The LogicalTreeHelper class provides the GetChildren, GetParent, and FindLogicalNode methods for logical tree traversal. In most cases, you should not have to traverse the logical tree of existing controls, because these controls almost always expose their logical child elements as a dedicated collection property that supports collection access such as , an indexer, and so on. Tree traversal is mainly a scenario that is used by control authors who choose not to derive from intended control patterns such as ItemsControl or Panel where collection properties are already defined, and who intend to provide their own collection property support.

The visual tree also supports a helper class for visual tree traversal, VisualTreeHelper. The visual tree is not exposed as conveniently through control-specific properties, so the VisualTreeHelper class is the recommended way to traverse the visual tree if that is necessary for your programming scenario. For more information, see WPF Graphics Rendering Overview.

Note

Sometimes it is necessary to examine the visual tree of an applied template. You should be careful when using this technique. Even if you are traversing a visual tree for a control where you define the template, consumers of your control can always change the template by setting the Template property on instances, and even the end user can influence the applied template by changing the system theme.

Routes for Routed Events as a "Tree"

As mentioned before, the route of any given routed event travels along a single and predetermined path of a tree that is a hybrid of the visual and logical tree representations. The event route can travel either in the up or down directions within the tree depending on whether it is a tunneling or bubbling routed event. The event route concept does not have a directly supporting helper class that could be used to "walk" the event route independently of raising an event that actually routes. There is a class that represents the route, EventRoute, but the methods of that class are generally for internal use only.

Resource Dictionaries and Trees

Resource dictionary lookup for all defined in a page traverses basically the logical tree. Objects that are not in the logical tree can reference keyed resources, but the resource lookup sequence begins at the point where that object is connected to the logical tree. In WPF, only logical tree nodes can have a property that contains a ResourceDictionary, therefore there is no benefit in traversing the visual tree looking for keyed resources from a ResourceDictionary.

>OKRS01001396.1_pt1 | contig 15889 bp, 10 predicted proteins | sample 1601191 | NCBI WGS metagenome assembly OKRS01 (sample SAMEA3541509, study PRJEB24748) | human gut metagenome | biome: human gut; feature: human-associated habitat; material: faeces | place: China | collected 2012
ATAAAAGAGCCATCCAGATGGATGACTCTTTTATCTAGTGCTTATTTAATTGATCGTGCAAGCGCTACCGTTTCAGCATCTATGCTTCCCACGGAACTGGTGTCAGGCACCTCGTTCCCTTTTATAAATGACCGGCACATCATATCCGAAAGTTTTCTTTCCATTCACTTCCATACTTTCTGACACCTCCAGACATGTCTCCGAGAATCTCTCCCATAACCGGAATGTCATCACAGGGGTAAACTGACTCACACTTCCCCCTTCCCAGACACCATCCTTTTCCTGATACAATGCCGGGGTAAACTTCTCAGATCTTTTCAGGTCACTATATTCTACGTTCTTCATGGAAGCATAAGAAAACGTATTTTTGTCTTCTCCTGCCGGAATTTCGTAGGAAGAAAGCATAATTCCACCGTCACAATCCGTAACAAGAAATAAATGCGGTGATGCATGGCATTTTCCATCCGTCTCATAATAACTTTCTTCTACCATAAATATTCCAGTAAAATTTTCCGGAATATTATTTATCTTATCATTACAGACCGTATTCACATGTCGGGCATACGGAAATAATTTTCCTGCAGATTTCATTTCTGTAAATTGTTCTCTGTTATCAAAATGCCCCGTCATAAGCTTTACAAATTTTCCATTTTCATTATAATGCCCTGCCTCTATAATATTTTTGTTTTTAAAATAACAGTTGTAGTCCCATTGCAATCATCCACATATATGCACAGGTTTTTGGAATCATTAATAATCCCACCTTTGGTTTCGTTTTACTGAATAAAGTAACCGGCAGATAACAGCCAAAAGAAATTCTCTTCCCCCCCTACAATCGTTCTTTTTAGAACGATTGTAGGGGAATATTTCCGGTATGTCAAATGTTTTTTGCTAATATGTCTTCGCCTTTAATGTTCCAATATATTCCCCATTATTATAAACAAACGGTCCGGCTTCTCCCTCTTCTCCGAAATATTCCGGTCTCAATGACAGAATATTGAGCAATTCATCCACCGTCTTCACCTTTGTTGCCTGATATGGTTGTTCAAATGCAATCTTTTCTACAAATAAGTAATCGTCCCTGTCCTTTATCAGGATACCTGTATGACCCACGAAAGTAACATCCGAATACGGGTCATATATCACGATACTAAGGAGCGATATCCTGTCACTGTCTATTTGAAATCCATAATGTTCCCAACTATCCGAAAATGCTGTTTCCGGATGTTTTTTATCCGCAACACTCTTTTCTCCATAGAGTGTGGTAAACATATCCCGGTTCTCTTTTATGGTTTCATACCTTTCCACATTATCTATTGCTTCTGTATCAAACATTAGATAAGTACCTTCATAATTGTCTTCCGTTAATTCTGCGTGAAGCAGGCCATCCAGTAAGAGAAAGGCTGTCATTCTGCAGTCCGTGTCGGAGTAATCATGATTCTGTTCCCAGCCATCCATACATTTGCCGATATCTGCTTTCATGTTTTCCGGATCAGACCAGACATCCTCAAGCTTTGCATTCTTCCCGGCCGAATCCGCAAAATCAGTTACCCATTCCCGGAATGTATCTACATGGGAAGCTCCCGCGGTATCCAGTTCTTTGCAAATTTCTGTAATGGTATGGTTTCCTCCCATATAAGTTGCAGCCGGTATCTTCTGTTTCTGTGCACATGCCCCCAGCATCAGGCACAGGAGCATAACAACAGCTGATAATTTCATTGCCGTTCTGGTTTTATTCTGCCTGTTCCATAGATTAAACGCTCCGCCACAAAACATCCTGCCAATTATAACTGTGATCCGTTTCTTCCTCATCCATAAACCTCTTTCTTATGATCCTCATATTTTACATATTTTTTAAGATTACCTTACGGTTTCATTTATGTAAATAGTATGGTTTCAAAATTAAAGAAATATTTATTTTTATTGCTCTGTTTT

However, resource lookup can also extend beyond the immediate logical tree. For application markup, the resource lookup can then continue onward to application-level resource dictionaries and then to theme support and system values that are referenced as static properties or keys. Themes themselves can also reference system values outside of the theme logical tree if the resource references are dynamic. For more information on resource dictionaries and the lookup logic, see XAML Resources.

See also

Sours: https://docs.microsoft.com/en-us/dotnet/desktop/wpf/advanced/trees-in-wpf

Tree wpf

What is Treeview in WPF?

What is Treeview in WPF?

Azure vs AWS

The WPF tree view supports data binding, as all other WPF controls do, but, as the tree view hierarchy does, a normal DataTemplate is often not enough. Instead, we use the Hierarchical Data template, which allows us to template both tree nodes while controlling which property to use as a source for the node's child objects. The tree view tag represents the WPF TreeView control in XAML.

Table of Content

 

The tree view tag represents the WPF TreeView control in XAML.

 

A tree view represents data in a hierarchical view of the parent-child relationship where the parent node may expand or collapse. The left sidebar of Windows Explorer is an example of a tree view.

Creating a TreeView

TreeView control contains a hierarchy of TreeViewItem controls. A TreeViewItem control is a HeaderedItemsControl that contains a collection of headers and items.

If you are defining a tree view using the Extensible Application Markup Language (XAML), you can specify the header content of a TreeViewItem control and the items created from its collection. The previous illustration illustrates this method.

You can also specify the item source as the data source and then specify a HeaderTemplate and ItemTemplate to define the TreeViewItem content.

You can also use HierarchicalDataTemplate objects to define the layout of a TreeViewItem control. For more information and example use SelectedValue, SelectedValuePath, and SelectedItem.

A Hard-Coded WPF Tree View

To get started, let's look at a typical two-tier WPF tree view that is strictly coded with the values shown in the code snippet below.

Output:

Azure vs AWS

Screenshot_1: TreeView Output

In this example, we saw how to create a normal TreeView with the help of the XAML file and in the output, we saw that we created two headers and added TreeItem to it. We did all this in the XAML file which is a static method.

Dynamic TreeView

Now we have learned to dynamically create a TreeView.